President Nana Addo Dankwa Akufo-Addo has urged the National Commission on Small and Light Weapons to pay critical attention to the proliferation of small arms and light weapons manufactured in the country and address the problem.
He explained that the domestic manufacture of small arms had not attracted critical attention because there was the tendency to believe that all illegal small arms in the country were smuggled into the country.
President Akufo-Addo made the call when members of the commission paid a courtesy call on him at the Jubilee House on Tuesday, November 27, 2018.
According to him, it remained a fact that domestic facilities for the manufacture of arms, though not sophisticated, remained a part of the security architecture of Ghana and did not seem to attract much attention.
The situation, he stated, required the needed focus, together with measures to control the proliferation of small arms.
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He charged the commission to collaborate with the central government to publicise and educate the people on small arms and help control those who engaged in their manufacture.
President Akufo-Addo stated that all the development projects and socio-economic advancements, the policies and progress of work by the private sector and civil society would not make any impact if there were a state of insecurity and an arms conflict.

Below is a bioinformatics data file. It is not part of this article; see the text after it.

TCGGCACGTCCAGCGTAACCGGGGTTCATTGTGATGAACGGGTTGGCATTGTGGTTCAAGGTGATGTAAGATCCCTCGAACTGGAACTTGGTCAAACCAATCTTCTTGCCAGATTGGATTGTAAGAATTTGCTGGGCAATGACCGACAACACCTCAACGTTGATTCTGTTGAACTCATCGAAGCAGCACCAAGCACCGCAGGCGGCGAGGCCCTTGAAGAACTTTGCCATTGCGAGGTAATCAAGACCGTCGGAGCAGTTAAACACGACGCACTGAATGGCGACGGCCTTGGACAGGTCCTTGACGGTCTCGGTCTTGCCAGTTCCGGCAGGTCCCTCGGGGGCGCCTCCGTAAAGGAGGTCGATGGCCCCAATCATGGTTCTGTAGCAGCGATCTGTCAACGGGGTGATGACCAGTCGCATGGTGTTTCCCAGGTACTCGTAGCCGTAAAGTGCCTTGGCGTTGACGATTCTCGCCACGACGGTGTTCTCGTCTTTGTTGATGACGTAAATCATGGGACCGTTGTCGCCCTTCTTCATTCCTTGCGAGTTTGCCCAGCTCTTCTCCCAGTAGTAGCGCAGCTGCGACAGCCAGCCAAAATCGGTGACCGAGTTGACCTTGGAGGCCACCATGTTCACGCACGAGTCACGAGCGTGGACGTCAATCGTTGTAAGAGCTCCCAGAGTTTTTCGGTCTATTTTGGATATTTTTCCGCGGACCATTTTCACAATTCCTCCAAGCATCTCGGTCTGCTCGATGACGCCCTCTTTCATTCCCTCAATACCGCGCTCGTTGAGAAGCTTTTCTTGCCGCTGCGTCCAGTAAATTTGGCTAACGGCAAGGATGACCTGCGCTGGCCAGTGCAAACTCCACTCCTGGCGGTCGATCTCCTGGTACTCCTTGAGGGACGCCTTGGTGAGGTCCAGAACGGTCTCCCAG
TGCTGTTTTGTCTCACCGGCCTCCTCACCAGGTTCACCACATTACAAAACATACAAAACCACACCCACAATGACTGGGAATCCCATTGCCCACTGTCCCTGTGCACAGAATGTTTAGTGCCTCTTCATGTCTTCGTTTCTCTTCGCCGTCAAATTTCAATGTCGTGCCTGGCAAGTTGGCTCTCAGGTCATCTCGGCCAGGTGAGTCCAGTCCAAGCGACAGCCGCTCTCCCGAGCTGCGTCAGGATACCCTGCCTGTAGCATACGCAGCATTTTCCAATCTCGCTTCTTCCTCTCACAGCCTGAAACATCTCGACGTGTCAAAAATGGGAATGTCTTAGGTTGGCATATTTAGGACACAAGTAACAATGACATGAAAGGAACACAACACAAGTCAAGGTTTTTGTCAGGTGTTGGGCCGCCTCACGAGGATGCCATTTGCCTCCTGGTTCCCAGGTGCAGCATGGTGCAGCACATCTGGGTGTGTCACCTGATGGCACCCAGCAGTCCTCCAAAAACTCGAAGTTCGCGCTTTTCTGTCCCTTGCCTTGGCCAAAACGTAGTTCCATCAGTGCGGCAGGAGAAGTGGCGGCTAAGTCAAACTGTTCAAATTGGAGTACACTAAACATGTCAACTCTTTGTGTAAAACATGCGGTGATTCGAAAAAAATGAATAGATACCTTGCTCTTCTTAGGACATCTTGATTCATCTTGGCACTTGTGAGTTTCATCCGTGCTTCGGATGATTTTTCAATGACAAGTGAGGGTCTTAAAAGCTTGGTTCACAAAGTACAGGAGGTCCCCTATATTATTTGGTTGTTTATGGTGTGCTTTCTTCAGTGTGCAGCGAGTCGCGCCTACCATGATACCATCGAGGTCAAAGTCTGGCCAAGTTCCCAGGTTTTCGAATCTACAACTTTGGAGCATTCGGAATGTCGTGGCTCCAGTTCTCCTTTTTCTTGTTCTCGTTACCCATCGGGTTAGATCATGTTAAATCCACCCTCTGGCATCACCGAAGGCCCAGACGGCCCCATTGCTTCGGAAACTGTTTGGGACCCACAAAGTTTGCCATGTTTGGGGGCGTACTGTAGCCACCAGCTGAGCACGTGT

He observed that Ghana was sandwiched in a sub-region that was awash with an increasing number of illegal arms, a situation that was fueling conflicts, some by jihadist insurgencies that could be found in northern Nigeria, Chad and Mali, among others.
The President said Ghanaians should be grateful to God that those conflicts had not engulfed Ghana and stressed the need for the country to work hard to ensure that the measures needed to keep the conflict off its borders were effective.
He described the commission as a very important institution whose work was of great significance and commended the members for accepting to work in that area.
President Akufo-Addo noted that apart from ECOWAS instruments, Ghana had appended its signature to about 10 other international treaties, some of which had not been domesticated.
The government, he said, was putting in measures and mechanisms to domesticate those treaties and halt the instances when treaties were signed but not domesticated, even after decades.
He urged the members of the commission to continue their work, saying their enthusiasm should not be dimmed because of challenges that they faced, since their work was critical for the safety of the state.
The Board Chairman of the commission, Rev. Dr Paul Frimpong Manso, said the commission believed it was time to review the current arms control legislation.
He indicated that the commission was taking steps in that direction and would, in due course, present a draft bill on arms and ammunition through the Ministry of the Interior for consideration by the Cabinet.
The bill, he stated, would seek to address gaps in Ghana’s arms and ammunition control and expressed the hope that it would receive the necessary attention by the Cabinet.